Karavansara

East of Constantinople, West of Shanghai


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Hits and Misses

I’ve spent the last two days working in the morning (I’ve got a translation to deliver, and that’s overdue) and watching TV series in the afternoon, while nursing a bad case of cold.
I’ve also been writing, but not as much as I’d have liked. But I consider myself on vacation until the 6th of the month, and I’ll be recharging my batteries and feeding my idea box with stories.

I’ve been watching two old TV series – one old, the other very old – and two pretty new ones.
So here’s some quick notes.

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Dreaming up a new series (because rust never sleeps)

I was talking with some friends, a few days ago, of how much The Avengers (the British TV series, not the guys in spandex from Marvel) had an impact on my life. It was the vision of the classic Steed & Peel seasons back when I was around 8 that made me a committed Anglophile for life – and so everything, from my desire to learn English to my spending one year in London as a student, stems from there.

My interest for spy stories and a certain brand of strange, surreal adventure certainly owes a lot to The Avengers (and to The Prisoner).
I believe my attitude towards women was shaped (also) by an early crush on Mrs Peel, and if I keep writing stories about couples bickering, chattering and working together as partners in crime, it is certainly because of The Avengers.

Here I should note that when I was a kid we did get an awful lot of British TV series, and those shaped my tastes and left a huge impression: The Avengers, The Prisoner, The Persuaders, UFO, Space 1999, Children of the Stones…
It was good being kids back then, and a lot of the imagination sparked by those shows filtered somehow in what I write.

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The '20s – building a reading list

I need your help to build a reading list of history books about the 1920s.
Now, let me explain…
I was told, back when I was in the Air Farce, that we cannot learn anything from history, and that history is just a collection of facts put together by the victors, and has no value.
I do not think so. I did not think so back then, and I do not think so now.

I have been joking about the fact that in a few days the ’20s will be here again: flappers, charleston & foxtrot, and adventure await…
That’s what we normally associate to the ’20s – The Great Gatsby and all that.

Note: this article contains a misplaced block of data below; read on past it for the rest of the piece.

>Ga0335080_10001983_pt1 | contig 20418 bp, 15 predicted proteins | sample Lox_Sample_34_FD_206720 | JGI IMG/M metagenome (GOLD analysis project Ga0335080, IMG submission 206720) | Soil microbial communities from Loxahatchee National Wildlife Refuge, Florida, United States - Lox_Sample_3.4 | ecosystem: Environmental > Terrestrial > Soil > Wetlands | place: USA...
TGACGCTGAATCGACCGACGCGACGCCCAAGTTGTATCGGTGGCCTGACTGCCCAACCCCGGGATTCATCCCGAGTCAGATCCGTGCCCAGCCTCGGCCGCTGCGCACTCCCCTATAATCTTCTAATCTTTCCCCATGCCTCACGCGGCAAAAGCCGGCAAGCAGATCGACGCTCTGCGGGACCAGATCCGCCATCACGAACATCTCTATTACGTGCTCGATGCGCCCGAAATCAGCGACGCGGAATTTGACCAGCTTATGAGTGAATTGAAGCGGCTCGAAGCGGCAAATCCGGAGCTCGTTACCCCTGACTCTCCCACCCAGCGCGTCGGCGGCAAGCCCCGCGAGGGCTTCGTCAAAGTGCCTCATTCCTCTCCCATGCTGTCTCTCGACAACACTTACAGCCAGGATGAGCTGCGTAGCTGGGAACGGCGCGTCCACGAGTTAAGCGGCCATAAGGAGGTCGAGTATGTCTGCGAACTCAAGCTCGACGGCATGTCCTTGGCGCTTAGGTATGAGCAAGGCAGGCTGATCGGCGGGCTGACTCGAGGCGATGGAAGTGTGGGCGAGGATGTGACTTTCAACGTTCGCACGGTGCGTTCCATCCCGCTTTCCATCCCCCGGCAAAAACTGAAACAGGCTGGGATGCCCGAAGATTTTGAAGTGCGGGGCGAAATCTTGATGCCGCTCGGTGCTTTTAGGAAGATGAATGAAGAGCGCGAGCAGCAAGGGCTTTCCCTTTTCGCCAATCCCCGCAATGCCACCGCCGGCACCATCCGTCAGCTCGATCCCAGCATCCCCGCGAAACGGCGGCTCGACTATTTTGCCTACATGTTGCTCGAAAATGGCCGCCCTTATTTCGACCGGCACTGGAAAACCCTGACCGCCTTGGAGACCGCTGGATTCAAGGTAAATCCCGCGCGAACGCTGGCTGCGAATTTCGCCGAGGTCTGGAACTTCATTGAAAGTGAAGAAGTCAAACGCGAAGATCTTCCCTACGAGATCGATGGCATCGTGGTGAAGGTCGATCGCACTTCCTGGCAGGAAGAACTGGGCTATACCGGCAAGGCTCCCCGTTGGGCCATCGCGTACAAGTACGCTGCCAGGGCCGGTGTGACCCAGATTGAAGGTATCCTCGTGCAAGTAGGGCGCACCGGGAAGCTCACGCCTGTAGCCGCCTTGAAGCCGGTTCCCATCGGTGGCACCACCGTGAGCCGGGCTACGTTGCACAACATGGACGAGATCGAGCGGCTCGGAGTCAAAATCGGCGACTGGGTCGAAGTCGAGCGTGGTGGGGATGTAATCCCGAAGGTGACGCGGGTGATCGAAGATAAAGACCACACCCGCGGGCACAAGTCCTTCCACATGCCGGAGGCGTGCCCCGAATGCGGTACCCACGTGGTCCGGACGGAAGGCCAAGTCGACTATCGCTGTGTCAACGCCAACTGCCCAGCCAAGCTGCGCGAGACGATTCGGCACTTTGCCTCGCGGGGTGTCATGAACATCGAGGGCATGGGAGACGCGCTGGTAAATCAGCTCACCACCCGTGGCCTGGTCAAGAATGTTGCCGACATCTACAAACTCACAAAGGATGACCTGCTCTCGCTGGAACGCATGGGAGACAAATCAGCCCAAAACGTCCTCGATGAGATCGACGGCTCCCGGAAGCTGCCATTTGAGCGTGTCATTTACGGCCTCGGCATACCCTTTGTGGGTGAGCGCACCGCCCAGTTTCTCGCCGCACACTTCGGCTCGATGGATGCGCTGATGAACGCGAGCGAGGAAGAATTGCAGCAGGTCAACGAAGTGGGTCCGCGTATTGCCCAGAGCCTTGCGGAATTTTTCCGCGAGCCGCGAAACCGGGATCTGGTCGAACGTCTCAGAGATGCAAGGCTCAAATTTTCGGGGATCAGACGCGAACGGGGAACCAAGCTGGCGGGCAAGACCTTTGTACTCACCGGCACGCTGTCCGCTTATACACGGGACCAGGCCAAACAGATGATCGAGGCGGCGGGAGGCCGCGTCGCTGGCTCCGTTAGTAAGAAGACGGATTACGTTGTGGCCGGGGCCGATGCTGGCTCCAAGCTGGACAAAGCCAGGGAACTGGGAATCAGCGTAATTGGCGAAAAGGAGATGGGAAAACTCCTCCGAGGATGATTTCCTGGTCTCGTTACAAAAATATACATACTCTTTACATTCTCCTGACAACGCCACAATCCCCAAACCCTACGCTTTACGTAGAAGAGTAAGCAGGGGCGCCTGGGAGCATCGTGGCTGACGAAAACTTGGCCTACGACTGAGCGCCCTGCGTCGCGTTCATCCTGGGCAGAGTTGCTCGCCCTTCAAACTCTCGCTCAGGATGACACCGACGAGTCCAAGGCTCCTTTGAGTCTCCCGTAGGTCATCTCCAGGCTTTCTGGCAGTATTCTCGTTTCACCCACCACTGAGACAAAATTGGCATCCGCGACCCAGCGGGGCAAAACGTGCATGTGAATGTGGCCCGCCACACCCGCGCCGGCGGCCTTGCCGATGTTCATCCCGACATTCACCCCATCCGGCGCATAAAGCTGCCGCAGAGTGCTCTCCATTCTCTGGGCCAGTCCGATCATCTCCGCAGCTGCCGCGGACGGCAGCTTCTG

But the ’20s also saw the rise of populism and totalitarianism (read the news, recently?), social and financial crisis and the headlong rush towards yet another war.

So I decided I’ll put together a reading list about the 1920s, to see if something can be learned from history, and to be prepared – and what the heck, it could always serve as research for future stories.

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Michael Moorcock at 80

Today is the 80th birthday of British writer Michael Moorcock, and it seems right to write a post about him and his books and the pleasure, insight and fun, and inspiration they have provided me these last 40 years.
This will not be a critical assessment or whatever, but just a personal patchwork of strange memories. I’ll also list a few of my favorite books of his, but no more than a dozen.

Let’s begin.

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What, no RPGs for Christmas?

It’s been pointed out that my list of Christmas gifts for the masses was fearfully lacking in the Roleplaying Games department. To set that straight, I’ll post here three suggestions for the roleplayer that has everything.
Because what’s better than spending Christmas day reading a new RPG handbook?
Here goes…

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A turn of the cards

I spent some time this afternoon discussing tarot decks with a friend – my collection never took off the ground (I have half a dozen decks, nothing to write home about), but I still keep an eye out for new designs and classic reprints, and so we talked, and traded suggestions.

I often say that my definitive Plan B, should everything else fail, would be to find a corner table in a pub and do tarot readings. Indeed, it’s two years now that I say I’ll go and sit at the local pub, down in Nizza, between Christmas and New Year’s Eve, order a drink and a sandwich, and start playing with my tarot – I’m pretty sure it would attract some curious parties.
And I could tip the waitresses for them to send people my way.
I say this only half-jokingly – my rationale is, if there’s people that could not write their way out of a paper bag that hold courses about writing, then what the hell, I can read tarot.

After all, I read the handbooks, I followed a few online courses, and it’s been now over thirty years I’ve been reading the cards for fun (but not, alas, for profit).

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